Woodridge State High School seminar brought to you by Scientology

News.com, Australia/February 21, 2013

High school students completed a seminar without being informed it was sponsored by the Church of Scientology.

At least 60 junior students at Woodridge State High School, south of Brisbane, participated in a class on December 10 about human rights featuring materials from the group, Youth For Human Rights.

Staff and students were not told the group is sponsored by the Church of Scientology.

The seminar did not include teachings from Scientology, although it did include a quote by Scientology founder, science fiction author L. Ron Hubbard.

Teachers and ethics experts have now called for greater disclosure about background information from groups coming into school grounds.

Kevin Bates, president of the Queensland Teachers' Federation, said the lack of disclosure was concerning. "The key issue is that [their links] were unbeknown to the school," Mr Bates said.

He said the school, which has a high refugee population and often works with NGOs, should have learned an important lesson on background checking organisations.

Ethicist Dr Simon Longstaff said all organisations, whether they're religious or commercial, should disclose their backgrounds when coming into schools.

"Any organisation thinking to make a presentation within a school environment should be transparent about who they are," Dr Longstaff said, adding it was essential for staff and students to make informed decisions to consent.

Sei Broadhurst, a Church of Scientology spokeswoman, said in a statement it believed religious groups should disclose their identity before school visits.

"Youth for Human Rights however is not a religious group. Its only purpose is to promote the United Nations Universal Declaration of Human Rights, which is non-religious," she said.

The Church describe Youth For Human Rights as a "separate and secular organisation" but said the Church provides funds for its materials.

Youth For Human Rights "does not promote Scientology at all", Ms Broadhurst said, adding that the L. Ron Hubbard quote in study materials only promoted human rights.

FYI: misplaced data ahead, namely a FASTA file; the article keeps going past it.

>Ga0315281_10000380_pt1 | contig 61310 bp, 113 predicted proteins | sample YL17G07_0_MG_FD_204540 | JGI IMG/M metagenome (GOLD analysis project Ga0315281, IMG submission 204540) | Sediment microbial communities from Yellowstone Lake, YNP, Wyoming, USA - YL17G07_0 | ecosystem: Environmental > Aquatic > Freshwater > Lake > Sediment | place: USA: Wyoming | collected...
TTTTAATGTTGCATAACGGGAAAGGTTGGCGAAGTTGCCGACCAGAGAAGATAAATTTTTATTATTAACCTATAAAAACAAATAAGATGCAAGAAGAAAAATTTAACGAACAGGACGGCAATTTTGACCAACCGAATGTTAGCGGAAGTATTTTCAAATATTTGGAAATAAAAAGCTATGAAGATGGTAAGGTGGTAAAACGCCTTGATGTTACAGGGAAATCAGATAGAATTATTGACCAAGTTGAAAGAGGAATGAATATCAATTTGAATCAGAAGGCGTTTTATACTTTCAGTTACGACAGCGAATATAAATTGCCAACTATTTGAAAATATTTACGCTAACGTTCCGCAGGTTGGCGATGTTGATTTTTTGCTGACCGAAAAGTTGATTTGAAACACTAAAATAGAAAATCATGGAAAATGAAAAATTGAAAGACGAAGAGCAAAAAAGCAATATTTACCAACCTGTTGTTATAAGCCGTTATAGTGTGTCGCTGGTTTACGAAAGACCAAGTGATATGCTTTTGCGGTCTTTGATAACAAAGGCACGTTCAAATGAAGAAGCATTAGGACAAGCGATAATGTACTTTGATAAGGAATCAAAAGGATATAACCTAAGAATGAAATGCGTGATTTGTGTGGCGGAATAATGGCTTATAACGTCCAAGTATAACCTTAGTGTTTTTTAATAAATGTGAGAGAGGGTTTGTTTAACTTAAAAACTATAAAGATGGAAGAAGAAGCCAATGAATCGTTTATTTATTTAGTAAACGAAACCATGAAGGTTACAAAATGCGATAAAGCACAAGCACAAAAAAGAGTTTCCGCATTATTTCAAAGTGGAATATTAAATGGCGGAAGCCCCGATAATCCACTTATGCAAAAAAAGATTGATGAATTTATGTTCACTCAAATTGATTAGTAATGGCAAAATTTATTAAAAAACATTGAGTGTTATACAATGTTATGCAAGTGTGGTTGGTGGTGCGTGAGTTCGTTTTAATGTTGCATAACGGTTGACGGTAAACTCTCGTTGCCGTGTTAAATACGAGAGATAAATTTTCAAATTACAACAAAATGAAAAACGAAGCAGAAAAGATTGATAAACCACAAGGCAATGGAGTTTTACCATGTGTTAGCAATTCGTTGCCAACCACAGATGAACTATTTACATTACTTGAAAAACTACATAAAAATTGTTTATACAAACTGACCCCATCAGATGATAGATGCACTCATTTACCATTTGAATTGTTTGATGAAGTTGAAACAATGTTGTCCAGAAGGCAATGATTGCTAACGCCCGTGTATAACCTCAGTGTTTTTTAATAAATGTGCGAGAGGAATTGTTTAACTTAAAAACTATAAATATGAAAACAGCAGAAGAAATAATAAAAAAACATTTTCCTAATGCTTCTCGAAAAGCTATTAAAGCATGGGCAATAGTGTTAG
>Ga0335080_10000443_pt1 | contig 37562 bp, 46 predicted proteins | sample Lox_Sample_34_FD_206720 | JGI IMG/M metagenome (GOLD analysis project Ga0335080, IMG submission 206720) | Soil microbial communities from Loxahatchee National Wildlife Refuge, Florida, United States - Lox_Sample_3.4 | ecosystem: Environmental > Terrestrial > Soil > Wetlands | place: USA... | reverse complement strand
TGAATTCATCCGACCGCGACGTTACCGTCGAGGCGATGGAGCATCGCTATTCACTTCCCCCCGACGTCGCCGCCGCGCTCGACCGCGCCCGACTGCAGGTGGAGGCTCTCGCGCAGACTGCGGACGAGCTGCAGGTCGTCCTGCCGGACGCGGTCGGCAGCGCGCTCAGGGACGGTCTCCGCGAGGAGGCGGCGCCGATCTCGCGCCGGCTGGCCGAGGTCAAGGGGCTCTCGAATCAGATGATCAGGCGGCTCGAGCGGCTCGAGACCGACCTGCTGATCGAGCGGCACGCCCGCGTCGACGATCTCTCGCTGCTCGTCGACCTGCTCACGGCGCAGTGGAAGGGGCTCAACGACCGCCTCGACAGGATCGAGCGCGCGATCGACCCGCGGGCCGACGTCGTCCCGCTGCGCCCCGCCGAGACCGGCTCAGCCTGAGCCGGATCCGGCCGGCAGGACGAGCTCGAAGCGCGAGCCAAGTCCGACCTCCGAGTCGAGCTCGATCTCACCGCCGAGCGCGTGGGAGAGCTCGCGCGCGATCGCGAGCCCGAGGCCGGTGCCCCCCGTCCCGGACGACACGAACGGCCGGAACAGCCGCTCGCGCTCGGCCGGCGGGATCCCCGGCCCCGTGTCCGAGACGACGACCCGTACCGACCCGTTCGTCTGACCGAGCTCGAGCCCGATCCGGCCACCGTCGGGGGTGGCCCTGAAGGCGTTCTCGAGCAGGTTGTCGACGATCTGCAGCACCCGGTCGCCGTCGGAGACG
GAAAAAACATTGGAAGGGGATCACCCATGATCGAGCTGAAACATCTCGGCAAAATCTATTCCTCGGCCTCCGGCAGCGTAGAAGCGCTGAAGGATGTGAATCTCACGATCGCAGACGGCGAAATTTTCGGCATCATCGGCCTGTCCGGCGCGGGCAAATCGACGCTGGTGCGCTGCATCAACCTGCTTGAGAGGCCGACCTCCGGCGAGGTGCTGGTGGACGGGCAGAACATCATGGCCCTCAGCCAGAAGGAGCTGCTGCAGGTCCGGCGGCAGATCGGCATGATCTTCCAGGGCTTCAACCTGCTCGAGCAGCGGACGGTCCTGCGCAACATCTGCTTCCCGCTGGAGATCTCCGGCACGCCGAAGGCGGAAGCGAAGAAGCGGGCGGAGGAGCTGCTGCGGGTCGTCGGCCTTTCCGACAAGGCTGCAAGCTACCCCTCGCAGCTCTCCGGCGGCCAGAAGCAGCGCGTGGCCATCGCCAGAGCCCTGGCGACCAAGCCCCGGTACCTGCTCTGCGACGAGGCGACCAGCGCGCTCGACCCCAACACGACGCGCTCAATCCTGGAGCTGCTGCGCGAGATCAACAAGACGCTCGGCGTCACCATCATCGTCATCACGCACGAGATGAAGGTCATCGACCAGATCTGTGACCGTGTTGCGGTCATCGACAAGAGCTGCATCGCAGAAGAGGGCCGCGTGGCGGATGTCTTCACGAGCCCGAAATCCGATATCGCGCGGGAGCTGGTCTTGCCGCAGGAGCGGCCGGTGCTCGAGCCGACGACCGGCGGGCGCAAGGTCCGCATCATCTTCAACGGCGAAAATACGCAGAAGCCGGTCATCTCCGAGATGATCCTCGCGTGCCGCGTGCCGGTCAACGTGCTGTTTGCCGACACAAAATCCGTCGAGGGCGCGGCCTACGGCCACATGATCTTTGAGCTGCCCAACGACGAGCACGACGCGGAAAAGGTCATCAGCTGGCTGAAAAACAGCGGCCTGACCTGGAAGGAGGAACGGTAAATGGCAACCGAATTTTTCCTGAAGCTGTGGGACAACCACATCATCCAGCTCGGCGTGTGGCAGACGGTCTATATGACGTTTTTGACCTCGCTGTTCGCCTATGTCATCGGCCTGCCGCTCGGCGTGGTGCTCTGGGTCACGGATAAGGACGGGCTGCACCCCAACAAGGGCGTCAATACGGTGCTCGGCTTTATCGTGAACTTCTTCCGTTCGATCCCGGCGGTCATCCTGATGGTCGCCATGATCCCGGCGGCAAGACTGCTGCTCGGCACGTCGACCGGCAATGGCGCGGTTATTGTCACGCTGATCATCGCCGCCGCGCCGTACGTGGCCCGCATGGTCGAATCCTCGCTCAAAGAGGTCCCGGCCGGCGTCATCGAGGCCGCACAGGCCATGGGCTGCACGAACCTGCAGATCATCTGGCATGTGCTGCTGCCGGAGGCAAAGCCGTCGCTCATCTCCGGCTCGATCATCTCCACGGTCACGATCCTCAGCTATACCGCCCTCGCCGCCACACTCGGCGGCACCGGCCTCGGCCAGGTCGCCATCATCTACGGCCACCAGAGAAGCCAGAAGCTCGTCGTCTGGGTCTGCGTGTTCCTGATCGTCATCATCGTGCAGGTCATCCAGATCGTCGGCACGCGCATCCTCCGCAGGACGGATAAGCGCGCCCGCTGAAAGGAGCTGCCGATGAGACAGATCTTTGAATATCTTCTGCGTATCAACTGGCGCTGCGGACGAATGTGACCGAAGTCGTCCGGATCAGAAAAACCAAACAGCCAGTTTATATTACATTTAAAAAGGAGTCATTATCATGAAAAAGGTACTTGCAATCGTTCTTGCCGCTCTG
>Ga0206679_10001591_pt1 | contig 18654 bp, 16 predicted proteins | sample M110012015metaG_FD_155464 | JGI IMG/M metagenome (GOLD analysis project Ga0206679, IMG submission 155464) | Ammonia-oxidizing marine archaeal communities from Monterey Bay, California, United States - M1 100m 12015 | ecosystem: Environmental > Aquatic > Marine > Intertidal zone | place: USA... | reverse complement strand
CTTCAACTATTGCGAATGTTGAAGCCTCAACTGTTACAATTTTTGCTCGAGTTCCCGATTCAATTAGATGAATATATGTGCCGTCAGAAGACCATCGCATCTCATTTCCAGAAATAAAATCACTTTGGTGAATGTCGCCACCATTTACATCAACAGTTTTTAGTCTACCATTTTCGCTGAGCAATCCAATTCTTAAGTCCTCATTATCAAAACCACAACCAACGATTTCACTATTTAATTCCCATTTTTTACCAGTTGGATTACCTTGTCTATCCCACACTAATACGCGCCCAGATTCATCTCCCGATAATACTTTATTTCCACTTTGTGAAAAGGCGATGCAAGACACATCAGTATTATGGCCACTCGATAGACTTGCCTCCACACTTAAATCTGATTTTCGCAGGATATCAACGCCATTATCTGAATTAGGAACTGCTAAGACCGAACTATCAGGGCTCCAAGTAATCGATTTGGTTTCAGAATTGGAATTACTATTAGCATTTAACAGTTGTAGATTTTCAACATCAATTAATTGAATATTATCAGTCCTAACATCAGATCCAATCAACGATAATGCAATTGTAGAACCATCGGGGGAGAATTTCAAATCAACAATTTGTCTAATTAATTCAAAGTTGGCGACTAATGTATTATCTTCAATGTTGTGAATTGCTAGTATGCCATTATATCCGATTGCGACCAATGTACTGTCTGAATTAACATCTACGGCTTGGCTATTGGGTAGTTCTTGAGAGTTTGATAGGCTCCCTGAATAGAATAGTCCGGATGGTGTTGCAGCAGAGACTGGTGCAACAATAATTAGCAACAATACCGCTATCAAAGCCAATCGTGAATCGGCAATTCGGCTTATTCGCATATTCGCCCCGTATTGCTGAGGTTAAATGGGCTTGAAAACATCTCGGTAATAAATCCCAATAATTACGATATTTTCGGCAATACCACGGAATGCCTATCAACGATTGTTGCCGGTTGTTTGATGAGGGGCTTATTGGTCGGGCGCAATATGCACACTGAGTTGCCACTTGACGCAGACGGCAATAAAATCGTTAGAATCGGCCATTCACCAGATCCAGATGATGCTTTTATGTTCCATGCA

"The Church of Scientology does not conduct school visits and only does presentations of Scientology teachings in our own churches and these are always for our own members," Ms Broadhurst said.

The Church's support for Youth For Human Rights was clearly disclosed on its main website, she said.

Previously: A day in the life of a Scientologist

Kalisi Bese, the volunteer who ran the seminar, told news.com.au it did not matter who supported the seminar given the huge need for human rights education in the community.

"When I deliver the package it's more on what human rights is all about, not who is financially endorsed by who or what not," Ms Bese told news.com.au. "It's a tool that's really needed."

Ms Bese said she was a Christian, not a Scientologist, and Scientology only sponsored Youth For Human Rights. She said she had given similar presentations to schools and staff in Sydney.

Not the first time

In 2009, then NSW Education Minister Verity Firth directed schools not to use Youth For Human Rights brochures and DVDs, after it was revealed they had been sent to "most schools in Australia".

"It's just a marketing exercise for Scientology," Ms Firth said at the time.

Ms Broadhurst denied the materials were not banned in NSW. They have not been submitted for approval for use by the NSW Education Department as they have their own materials.

A prominent critic of the religion, Independent Senator Nick Xenophon, said the Church of Scientology had a lot of nerve promoting human rights.

"The cruel irony of this Scientology-backed group spruiking human rights is so many ex-Scientologists have told me how their human rights were abused while in Scientology," he said.

Ms Broadhurst said none of Mr Xenophon's allegations, made under parliamentary privilege, had been substantiated. The Church had been exonerated by the Australian Federal Police, she said.

"The fact that no media outlet has called Senator Xenophon to task over his disgraceful abuse of parliamentary privilege is frankly a disgrace," Ms Broadhurst told news.com.au.

She said the Church places a "very high importance" on promoting human rights in a world "where there is too much prejudice, hate and violence".

Scientology, which is a religion under Commonwealth law, has launched an Australian media offensive this year.

Reporters and celebrities - including former rugby league star Matthew Johns - were invited behind the scenes of Scientology's Australian churches.

News.com.au was the first Australian news organisation to receive access.

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